How Netflix Used Big Data To Achieve Phenomenal Growth

Remote pointing to Netflix screen

Source: Pixabay

Netflix’s phenomenal worldwide growth is a significant factor in the company’s continuing success. As of 2017, it was operational in more than 190 countries, and of its 130 million or so subscribers, almost 73 million reside in jurisdictions outside the USA. And by Q2 2018, Netflix international streaming revenues had overtaken its US streaming revenues. Bearing in mind that Netflix was a US-only business until 2010 and had a presence in just 50 countries in 2015, this constitutes an outstanding business achievement. It is therefore no surprise that many large industries, including online casinos and e-commerce sites, now follow the Netflix model in their use of data analysis strategies.

The Netflix globalisation strategy has managed to overcome some tough problems: Different regions demanded different content deals, diverse legislative barriers often had to be approached country-by-country, many subscriber blocks were non-English speakers and insisted upon local content, and many would-be subscribers had only ever experienced free content and were very reluctant to sign up to paid-for streamed content.

Despite all these problems and more, Netflix has managed to grow consistently and exponentially and is now a global entity with more users of paid-for content than the total market share of all its streaming rivals combined.

Big data tools

One significant feature of the Netflix story has been the company’s continuing sophisticated use of data collection and analysis tools to inform its business decisions. These have been deployed to gather, map and interpret findings based on a wealth of data Netflix has collected about the preferences of a host of different user groups. Another by product of this approach has been that whilst the Netflix analysis budget has gone up, its marketing budget has been significantly reduced. One result of this change is that Netflix is therefore marketing to targeted groups and populations who have an existing interest, or at least a strong potential interest, in Netflix products. This means that the company rarely waste money on any kind of purely ‘scatter gun’ speculative marketing to users who may have no direct interest in making any kind of purchase decision in their favour.

The recommendation algorithm

The monitoring tools Netflix uses are always gathering information and continuously testing out scenarios based on their in-depth analysis of the Netflix data flow. So each Netflix subscriber click on play, pause and stop is recorded and scrutinised in detail.

It is believed Netflix runs around 250 A/B tests per annum. These tests involve about 100,000 users, plus another 100,000 selected as a control group. They are streamed the same content but with slight variances in the format. Such tweaks might be in the design or look of the streamed content, and Netflix are interested in assessing how such adjustments are received by their user audience.

Another area of appraisal is the use of landing cards – the display images Netflix users will find as they browse through lists of film titles available on Netflix. The company is once again seeking to evaluate the effect of slight format changes on user behaviour. It seems Netflix are also primed to introduce the same system with its autoplay trailers as a means of identifying the most popular options.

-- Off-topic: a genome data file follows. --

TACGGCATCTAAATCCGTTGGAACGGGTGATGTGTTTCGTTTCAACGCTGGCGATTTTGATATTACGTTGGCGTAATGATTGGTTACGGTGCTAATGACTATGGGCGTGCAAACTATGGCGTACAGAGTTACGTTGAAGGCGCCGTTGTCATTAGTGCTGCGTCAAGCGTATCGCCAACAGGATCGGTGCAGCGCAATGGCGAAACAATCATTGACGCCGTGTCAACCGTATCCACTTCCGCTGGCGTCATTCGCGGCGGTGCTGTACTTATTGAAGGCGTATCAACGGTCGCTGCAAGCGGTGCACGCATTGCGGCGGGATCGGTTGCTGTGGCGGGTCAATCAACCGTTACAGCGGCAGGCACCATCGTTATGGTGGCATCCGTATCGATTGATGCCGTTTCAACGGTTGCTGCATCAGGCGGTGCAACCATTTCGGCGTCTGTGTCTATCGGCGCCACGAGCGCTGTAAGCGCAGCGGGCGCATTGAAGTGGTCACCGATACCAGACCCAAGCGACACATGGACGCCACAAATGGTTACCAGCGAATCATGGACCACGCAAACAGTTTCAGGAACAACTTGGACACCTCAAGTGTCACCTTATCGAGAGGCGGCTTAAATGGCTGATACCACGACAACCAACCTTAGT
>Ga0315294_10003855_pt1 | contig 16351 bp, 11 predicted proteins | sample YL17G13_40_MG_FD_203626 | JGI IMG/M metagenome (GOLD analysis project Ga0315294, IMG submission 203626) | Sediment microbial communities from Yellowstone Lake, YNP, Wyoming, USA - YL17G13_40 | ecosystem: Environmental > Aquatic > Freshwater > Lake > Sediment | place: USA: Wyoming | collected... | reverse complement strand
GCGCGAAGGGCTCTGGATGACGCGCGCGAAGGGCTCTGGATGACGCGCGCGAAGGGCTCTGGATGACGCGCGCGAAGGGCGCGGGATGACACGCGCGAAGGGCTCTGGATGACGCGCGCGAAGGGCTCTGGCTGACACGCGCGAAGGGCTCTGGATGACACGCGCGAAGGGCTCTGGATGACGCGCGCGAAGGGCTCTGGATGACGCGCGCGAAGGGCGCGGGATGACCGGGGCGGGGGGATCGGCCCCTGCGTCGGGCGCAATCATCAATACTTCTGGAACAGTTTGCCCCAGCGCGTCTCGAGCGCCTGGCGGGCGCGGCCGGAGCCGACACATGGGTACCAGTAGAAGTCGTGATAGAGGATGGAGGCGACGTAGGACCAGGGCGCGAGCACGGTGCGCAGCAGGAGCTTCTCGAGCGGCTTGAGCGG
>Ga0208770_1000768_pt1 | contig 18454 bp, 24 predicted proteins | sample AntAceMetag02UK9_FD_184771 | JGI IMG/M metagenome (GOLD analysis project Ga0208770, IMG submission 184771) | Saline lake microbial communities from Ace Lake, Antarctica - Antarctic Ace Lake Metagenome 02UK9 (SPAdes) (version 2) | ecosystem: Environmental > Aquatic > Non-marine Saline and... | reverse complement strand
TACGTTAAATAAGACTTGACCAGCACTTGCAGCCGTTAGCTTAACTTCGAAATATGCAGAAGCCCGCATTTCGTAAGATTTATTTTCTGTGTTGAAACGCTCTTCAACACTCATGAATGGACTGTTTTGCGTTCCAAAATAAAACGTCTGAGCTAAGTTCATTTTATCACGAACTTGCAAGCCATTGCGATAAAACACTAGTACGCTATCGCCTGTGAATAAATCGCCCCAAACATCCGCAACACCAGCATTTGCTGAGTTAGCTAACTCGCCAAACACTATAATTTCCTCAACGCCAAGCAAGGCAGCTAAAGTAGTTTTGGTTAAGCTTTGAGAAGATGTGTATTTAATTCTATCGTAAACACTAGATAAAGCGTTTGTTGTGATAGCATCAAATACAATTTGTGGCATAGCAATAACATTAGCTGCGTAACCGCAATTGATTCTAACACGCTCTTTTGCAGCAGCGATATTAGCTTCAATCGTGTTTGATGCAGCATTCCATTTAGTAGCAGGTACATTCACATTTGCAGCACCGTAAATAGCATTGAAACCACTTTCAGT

Statistics suggest that an average viewer will browse around 50 titles before they are ready to select the next film they want to stream. And it appears that the majority of Netflix analysis is presently being deployed to fine tune that list of options to match the viewer’s likely preferences. Each list is user-specific, and is primarily based on previous watching history but continuously informed by any other data trends which have been noted.

For instance, Netflix will be aware of what time of day you tend to watch, and that information will have some influence on the choice of films the company then choose to offer – though Netflix are a little reluctant to detail what tweaks they are likely to make, and why.

Case history: House of Cards

stacked cards

Source: Pixabay

Here, Netflix noted a great many of its subscribers tended to stream ‘The Social Network’, directed by David Fincher, right through from beginning to end. They also observed that Kevin Spacey films had a consistent appeal for the Netflix audience. Further Netflix analytics indicated that the UK version of ‘House of Cards’ was a success and revealed that British viewers also sought out other movies directed by David Fincher or featuring Kevin Spacey.

Based on this data assessment, the company predicted that ‘House of Cards’ would also be a success in the USA and decided to invest $100 million accordingly. This smart decision was a resounding success, gaining Netflix 2 million extra US subscribers plus 1 million more worldwide, all within the first three months of the launch. As a result, Netflix had virtually covered its ‘House of Cards’ investment within the first quarter.

Investing in big data analysis has enabled Netflix to target and customise its streamed offerings to such an extent that, as with ‘House of Cards’, the figures can also inform future decisions about investing in movies and TV series. Effectively limiting, or even removing, such risks has thus been a major factor in the phenomenal growth of this ambitious company.

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